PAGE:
"Very lightly used" and 600 hours on a 2 year old diesel are NOT compatible statements. That adds up to almost 6 hours a week of engine use, 52 weeks a year. Since most of us sail more than we motor, and given that the boat must not look heavily used, I'd say that the correct phrase would be "used a whole lot - but lovingly."
According to my mechanic, here in Maine most boats don't accumulate 100 hours per year in our 5 month sailing season. My boat's previous owners used her lightly - and accumulated 560 hours over 19 years.
Is this a reason not to buy this boat? NO!
600 hours on a diesel is nothing, assuming that the oil was changed every 100 hours and before storage. However, if the engine has been run at a low load to charge batteries, especially when new, the cylinder walls may be "glazed".
I've never seen this condition personally, so I can't advise you on it, but I've been lectured on and warned about this by several mechanics over the years. I can't advise as to an engine survey, as I just asked the man who'd been servicing my engine for a decade or so - he said it was fine and I trusted him.
You should have a sailmaker examine the sails and tell you how much life they have left. The cost would be trivial, and given the number of hours on the engine, I'd suspect the sails may have seen considerable use for their age. However, I doubt they're worn out after 2 years.
Lightly used, here in Maine with a 5 month sailing season, my 10 year old jib is about 1/2 done, according to the sailmaker who replaced the sunbrella (which was sun-rotted). My main is also 10 years old, and is essentially new, as it was rarely used.
In the tropics, if sailed regularly all year round, you might need sails every 2 or 3 years. The shape would be going after one.
The "best practice" is to deliver your sails to a local sailmaker each fall for cleaning, checking and storage. He or she will tell you when your sails are ready for replacement.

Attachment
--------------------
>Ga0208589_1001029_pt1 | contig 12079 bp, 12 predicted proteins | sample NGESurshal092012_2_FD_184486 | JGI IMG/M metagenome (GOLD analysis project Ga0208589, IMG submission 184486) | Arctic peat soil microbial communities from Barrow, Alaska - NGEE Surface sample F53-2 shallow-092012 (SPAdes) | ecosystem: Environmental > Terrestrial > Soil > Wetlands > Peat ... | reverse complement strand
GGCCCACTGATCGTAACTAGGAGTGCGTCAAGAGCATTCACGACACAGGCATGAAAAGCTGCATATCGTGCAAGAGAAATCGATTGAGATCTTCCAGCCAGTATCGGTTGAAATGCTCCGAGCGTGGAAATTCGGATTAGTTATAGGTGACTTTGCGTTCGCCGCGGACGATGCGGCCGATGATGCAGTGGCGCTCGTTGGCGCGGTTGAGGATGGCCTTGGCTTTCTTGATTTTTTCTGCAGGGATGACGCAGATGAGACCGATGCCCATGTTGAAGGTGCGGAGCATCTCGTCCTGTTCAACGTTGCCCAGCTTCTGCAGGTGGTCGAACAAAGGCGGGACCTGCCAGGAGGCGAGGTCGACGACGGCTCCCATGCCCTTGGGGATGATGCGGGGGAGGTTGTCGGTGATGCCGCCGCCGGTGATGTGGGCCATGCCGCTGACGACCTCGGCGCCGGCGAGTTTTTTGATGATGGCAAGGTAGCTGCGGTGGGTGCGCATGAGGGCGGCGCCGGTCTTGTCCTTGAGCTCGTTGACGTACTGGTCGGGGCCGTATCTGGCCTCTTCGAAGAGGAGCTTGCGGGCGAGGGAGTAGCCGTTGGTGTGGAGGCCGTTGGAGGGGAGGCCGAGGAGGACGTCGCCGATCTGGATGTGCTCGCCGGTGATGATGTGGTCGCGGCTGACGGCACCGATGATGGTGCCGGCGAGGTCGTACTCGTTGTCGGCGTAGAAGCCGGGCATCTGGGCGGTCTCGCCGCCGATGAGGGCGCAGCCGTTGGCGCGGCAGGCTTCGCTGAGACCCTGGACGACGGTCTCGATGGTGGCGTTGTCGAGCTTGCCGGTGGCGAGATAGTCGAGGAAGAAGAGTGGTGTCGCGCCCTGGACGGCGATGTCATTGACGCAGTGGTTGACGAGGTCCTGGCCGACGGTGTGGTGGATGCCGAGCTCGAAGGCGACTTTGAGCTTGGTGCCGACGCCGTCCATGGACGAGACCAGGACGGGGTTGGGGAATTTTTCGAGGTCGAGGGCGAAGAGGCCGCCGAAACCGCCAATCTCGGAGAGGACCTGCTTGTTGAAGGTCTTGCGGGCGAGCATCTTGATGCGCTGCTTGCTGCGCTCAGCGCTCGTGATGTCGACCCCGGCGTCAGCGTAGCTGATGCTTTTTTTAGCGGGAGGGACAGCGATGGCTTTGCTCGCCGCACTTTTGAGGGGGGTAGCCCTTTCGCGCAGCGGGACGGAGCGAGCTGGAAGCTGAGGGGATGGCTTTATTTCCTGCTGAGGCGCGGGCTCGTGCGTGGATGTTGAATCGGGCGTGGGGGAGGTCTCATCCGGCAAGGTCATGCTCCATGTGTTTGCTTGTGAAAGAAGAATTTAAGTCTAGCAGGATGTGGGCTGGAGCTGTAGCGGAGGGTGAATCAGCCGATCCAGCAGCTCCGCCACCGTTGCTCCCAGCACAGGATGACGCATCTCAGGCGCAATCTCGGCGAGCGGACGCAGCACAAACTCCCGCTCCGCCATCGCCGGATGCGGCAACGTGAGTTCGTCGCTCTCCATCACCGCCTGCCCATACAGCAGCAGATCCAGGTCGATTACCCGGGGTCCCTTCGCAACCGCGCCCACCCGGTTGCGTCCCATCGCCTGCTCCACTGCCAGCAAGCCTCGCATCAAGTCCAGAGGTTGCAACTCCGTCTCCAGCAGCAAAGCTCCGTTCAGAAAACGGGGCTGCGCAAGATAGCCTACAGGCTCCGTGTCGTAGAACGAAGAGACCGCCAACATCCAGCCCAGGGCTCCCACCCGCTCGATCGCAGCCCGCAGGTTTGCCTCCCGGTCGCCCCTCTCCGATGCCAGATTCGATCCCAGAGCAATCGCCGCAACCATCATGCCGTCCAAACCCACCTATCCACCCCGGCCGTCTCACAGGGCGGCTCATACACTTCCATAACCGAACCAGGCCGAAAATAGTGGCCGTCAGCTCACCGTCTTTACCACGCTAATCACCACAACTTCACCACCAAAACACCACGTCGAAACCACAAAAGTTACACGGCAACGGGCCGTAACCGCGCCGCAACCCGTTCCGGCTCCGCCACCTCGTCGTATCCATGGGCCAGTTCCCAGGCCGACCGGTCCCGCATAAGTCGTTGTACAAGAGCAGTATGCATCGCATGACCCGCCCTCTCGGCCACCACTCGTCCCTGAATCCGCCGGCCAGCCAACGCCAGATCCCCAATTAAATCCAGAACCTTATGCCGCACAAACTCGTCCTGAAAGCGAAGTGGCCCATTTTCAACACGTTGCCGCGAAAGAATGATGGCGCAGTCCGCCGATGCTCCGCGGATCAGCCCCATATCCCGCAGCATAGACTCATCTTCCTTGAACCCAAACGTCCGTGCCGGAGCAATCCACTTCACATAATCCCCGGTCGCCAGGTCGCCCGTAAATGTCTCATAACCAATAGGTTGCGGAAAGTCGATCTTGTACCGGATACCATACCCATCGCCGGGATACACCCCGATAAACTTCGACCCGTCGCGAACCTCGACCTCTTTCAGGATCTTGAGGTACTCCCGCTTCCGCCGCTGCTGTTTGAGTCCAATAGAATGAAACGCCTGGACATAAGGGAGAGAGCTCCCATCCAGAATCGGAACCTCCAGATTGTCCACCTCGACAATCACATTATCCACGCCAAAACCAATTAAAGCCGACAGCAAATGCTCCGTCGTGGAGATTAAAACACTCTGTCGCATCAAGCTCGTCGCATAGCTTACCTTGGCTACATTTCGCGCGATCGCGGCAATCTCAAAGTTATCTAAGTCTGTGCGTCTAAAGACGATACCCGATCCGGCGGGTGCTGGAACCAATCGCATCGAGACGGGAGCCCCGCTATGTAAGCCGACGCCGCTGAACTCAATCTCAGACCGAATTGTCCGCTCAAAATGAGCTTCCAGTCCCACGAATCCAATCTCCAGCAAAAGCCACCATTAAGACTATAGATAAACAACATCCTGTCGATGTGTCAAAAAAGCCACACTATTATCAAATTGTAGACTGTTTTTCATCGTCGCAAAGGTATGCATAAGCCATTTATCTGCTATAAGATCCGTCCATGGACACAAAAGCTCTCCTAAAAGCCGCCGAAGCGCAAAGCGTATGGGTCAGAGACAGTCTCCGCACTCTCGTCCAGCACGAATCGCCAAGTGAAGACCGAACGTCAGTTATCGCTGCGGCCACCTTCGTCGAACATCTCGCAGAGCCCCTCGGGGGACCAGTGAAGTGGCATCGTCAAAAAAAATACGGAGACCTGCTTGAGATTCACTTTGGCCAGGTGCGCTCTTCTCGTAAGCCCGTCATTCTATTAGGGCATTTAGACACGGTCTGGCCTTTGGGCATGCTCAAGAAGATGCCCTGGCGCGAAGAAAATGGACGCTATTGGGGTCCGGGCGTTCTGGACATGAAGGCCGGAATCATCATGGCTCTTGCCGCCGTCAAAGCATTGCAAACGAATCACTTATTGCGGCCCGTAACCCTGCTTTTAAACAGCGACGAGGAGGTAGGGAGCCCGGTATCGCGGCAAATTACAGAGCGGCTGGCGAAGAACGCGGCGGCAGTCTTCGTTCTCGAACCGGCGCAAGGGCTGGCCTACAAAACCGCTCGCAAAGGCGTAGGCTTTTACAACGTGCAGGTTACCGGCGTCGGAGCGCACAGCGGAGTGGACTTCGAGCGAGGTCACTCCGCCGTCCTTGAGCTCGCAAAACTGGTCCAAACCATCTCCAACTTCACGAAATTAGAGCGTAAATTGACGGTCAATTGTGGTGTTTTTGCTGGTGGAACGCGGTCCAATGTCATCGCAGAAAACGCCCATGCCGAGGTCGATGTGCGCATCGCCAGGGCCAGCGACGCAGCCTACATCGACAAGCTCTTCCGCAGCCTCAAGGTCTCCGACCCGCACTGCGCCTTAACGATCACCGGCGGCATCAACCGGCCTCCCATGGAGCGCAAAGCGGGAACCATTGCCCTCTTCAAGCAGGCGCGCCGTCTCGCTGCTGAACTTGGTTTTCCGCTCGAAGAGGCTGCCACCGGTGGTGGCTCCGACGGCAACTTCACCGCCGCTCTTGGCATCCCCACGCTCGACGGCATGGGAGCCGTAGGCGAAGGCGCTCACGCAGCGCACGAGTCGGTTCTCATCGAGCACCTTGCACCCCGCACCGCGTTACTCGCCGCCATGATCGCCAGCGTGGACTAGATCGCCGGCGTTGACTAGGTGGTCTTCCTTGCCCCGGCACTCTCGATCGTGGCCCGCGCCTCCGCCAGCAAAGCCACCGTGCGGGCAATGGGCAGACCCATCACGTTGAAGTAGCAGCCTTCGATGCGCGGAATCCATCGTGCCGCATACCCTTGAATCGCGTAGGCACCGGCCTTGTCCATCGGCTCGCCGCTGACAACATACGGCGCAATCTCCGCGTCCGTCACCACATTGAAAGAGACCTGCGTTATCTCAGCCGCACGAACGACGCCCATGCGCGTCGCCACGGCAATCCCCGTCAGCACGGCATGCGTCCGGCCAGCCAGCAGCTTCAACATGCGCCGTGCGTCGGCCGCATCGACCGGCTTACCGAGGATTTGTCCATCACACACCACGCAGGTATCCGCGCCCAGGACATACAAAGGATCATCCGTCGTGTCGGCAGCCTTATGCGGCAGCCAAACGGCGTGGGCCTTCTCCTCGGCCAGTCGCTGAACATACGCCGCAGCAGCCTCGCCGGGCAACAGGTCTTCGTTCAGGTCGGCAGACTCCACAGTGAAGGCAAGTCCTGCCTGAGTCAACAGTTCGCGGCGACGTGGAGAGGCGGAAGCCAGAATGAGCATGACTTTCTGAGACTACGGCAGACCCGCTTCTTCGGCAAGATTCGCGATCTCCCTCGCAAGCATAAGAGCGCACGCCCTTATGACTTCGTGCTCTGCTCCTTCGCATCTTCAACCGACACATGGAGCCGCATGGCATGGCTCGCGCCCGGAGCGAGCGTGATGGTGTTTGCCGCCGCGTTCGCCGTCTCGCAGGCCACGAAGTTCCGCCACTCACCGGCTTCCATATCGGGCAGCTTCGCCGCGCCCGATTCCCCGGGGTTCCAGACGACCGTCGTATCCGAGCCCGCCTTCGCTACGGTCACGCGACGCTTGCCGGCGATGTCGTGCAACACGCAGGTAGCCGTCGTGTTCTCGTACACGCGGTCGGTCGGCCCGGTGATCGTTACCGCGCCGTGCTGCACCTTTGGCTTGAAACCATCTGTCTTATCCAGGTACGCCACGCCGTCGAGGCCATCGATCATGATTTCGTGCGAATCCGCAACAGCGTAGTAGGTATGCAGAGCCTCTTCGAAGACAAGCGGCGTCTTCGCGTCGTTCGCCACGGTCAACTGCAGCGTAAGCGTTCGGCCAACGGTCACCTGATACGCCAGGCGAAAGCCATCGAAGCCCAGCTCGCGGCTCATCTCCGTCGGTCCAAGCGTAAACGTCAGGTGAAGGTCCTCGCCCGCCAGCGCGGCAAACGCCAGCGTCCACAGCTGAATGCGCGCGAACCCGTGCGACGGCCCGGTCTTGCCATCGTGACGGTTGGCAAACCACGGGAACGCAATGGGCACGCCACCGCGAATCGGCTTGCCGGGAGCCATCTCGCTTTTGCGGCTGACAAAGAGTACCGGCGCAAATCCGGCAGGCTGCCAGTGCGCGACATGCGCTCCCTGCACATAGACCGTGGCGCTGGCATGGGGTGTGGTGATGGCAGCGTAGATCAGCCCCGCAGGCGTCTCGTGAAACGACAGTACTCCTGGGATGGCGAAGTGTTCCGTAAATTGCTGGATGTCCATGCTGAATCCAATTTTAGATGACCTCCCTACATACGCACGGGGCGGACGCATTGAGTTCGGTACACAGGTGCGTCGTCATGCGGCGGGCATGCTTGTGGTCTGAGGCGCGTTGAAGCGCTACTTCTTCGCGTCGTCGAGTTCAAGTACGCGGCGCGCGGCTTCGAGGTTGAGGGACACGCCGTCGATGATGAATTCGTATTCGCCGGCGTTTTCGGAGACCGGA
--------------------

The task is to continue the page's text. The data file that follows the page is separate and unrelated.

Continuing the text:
Others may know of issues, but I know of no model-wide or manufacturer-wide issues with these boats.
This spring, I compared notes with the owner of a recent (2002?) 40 footer, and he had no issues with his boat other than normal wear and tear.
Good Old Boat did an article on the PSC 25, and commented that these boats have generally been free of structural defects (except for early aluminum fuel tanks - which sat in bilgewater and needed replacement every few years).
My boat has been essentially free of structural defects since new (I have the yard records). I had a small delamination of the glass covering on the stringer aft of the fuel tank. The surveyer called it cosmetic. The yard called it trivial and fixed it with ease. The stringer was completely sound. That's it.
After 20 years, and excluding electronics, the only major maintenance items were replacing the fuel tank (because it was 19 years old and I don't trust old aluminum tanks - it wasn't leaking), replacing the glass in the ports due to age-related delmaination of the safety glass, rebedding the dorades and mast pulpits, and replacing the cutlass bearing (which was a big job - the rudder had to be removed first). That's all I had to do.
Obviously, the systems installed in these boats are subject to age and wear, but all the original systems in my boat were top notch, installed properly, and are either still working or gave a normal service life.